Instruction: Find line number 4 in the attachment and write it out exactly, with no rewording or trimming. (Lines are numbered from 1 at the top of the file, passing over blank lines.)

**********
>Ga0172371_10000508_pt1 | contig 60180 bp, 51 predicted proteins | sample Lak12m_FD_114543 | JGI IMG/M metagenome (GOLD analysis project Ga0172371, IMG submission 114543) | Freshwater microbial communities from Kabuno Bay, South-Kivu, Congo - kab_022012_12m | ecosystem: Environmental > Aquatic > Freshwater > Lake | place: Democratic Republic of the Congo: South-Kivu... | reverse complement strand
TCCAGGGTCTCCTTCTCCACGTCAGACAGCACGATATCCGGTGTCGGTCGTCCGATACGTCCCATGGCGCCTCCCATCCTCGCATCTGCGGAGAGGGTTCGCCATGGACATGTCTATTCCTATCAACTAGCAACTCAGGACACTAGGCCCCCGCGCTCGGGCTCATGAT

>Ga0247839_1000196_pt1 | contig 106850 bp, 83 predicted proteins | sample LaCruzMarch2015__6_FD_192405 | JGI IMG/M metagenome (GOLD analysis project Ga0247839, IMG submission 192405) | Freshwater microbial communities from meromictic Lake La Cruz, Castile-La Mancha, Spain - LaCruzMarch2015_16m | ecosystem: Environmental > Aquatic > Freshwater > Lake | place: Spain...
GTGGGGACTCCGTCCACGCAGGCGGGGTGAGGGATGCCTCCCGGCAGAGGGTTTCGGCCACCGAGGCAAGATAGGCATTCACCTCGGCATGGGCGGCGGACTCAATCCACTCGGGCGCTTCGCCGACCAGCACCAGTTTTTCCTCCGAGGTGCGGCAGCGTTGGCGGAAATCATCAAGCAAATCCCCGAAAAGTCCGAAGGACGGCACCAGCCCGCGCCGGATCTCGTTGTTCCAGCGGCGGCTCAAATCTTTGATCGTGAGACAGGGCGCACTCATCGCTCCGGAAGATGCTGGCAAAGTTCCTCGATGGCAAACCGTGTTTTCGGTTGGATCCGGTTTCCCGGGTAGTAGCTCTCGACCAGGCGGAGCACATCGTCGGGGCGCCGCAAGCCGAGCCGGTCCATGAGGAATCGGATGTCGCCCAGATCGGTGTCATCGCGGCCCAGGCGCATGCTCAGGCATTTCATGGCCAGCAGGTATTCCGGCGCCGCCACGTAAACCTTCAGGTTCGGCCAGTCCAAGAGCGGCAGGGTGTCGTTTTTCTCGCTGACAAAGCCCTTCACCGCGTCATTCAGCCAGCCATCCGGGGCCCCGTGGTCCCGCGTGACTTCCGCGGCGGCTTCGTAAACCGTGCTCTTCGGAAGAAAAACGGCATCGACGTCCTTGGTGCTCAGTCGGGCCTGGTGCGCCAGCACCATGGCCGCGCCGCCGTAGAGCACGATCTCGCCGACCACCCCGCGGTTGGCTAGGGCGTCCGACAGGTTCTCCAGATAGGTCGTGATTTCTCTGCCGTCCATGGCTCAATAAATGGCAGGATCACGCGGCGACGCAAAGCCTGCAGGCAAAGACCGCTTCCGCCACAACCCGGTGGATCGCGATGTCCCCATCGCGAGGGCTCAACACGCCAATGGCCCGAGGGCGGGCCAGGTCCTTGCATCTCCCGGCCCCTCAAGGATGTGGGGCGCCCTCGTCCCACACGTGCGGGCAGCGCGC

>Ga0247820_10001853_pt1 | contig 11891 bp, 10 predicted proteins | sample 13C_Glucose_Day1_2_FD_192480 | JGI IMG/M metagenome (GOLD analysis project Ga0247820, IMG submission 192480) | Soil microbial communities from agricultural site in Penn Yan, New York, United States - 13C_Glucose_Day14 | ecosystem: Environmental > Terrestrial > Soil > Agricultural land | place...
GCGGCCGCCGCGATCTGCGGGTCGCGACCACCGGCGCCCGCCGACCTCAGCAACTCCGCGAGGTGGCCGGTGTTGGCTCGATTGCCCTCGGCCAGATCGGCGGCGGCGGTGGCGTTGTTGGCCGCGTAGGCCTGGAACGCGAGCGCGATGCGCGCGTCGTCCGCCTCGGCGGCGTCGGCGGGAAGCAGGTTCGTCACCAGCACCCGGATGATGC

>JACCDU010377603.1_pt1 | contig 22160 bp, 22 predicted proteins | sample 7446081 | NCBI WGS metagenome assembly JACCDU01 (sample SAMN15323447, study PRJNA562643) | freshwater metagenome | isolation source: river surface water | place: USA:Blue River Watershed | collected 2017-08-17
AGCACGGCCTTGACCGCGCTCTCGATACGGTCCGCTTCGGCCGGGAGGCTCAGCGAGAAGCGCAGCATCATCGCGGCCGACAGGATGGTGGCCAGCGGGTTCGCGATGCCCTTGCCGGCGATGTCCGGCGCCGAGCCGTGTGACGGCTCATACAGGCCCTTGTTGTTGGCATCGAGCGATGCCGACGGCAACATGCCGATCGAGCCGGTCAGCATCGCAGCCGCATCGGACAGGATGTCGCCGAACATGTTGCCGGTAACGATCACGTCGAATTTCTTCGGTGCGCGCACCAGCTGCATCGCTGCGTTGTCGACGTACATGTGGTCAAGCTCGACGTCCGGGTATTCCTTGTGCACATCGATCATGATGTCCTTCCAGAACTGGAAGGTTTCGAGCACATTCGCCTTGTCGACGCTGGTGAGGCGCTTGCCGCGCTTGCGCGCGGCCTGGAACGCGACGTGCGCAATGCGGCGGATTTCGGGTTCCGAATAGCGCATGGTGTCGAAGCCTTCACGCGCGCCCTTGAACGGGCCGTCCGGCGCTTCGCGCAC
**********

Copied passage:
GTGGGGACTCCGTCCACGCAGGCGGGGTGAGGGATGCCTCCCGGCAGAGGGTTTCGGCCACCGAGGCAAGATAGGCATTCACCTCGGCATGGGCGGCGGACTCAATCCACTCGGGCGCTTCGCCGACCAGCACCAGTTTTTCCTCCGAGGTGCGGCAGCGTTGGCGGAAATCATCAAGCAAATCCCCGAAAAGTCCGAAGGACGGCACCAGCCCGCGCCGGATCTCGTTGTTCCAGCGGCGGCTCAAATCTTTGATCGTGAGACAGGGCGCACTCATCGCTCCGGAAGATGCTGGCAAAGTTCCTCGATGGCAAACCGTGTTTTCGGTTGGATCCGGTTTCCCGGGTAGTAGCTCTCGACCAGGCGGAGCACATCGTCGGGGCGCCGCAAGCCGAGCCGGTCCATGAGGAATCGGATGTCGCCCAGATCGGTGTCATCGCGGCCCAGGCGCATGCTCAGGCATTTCATGGCCAGCAGGTATTCCGGCGCCGCCACGTAAACCTTCAGGTTCGGCCAGTCCAAGAGCGGCAGGGTGTCGTTTTTCTCGCTGACAAAGCCCTTCACCGCGTCATTCAGCCAGCCATCCGGGGCCCCGTGGTCCCGCGTGACTTCCGCGGCGGCTTCGTAAACCGTGCTCTTCGGAAGAAAAACGGCATCGACGTCCTTGGTGCTCAGTCGGGCCTGGTGCGCCAGCACCATGGCCGCGCCGCCGTAGAGCACGATCTCGCCGACCACCCCGCGGTTGGCTAGGGCGTCCGACAGGTTCTCCAGATAGGTCGTGATTTCTCTGCCGTCCATGGCTCAATAAATGGCAGGATCACGCGGCGACGCAAAGCCTGCAGGCAAAGACCGCTTCCGCCACAACCCGGTGGATCGCGATGTCCCCATCGCGAGGGCTCAACACGCCAATGGCCCGAGGGCGGGCCAGGTCCTTGCATCTCCCGGCCCCTCAAGGATGTGGGGCGCCCTCGTCCCACACGTGCGGGCAGCGCGC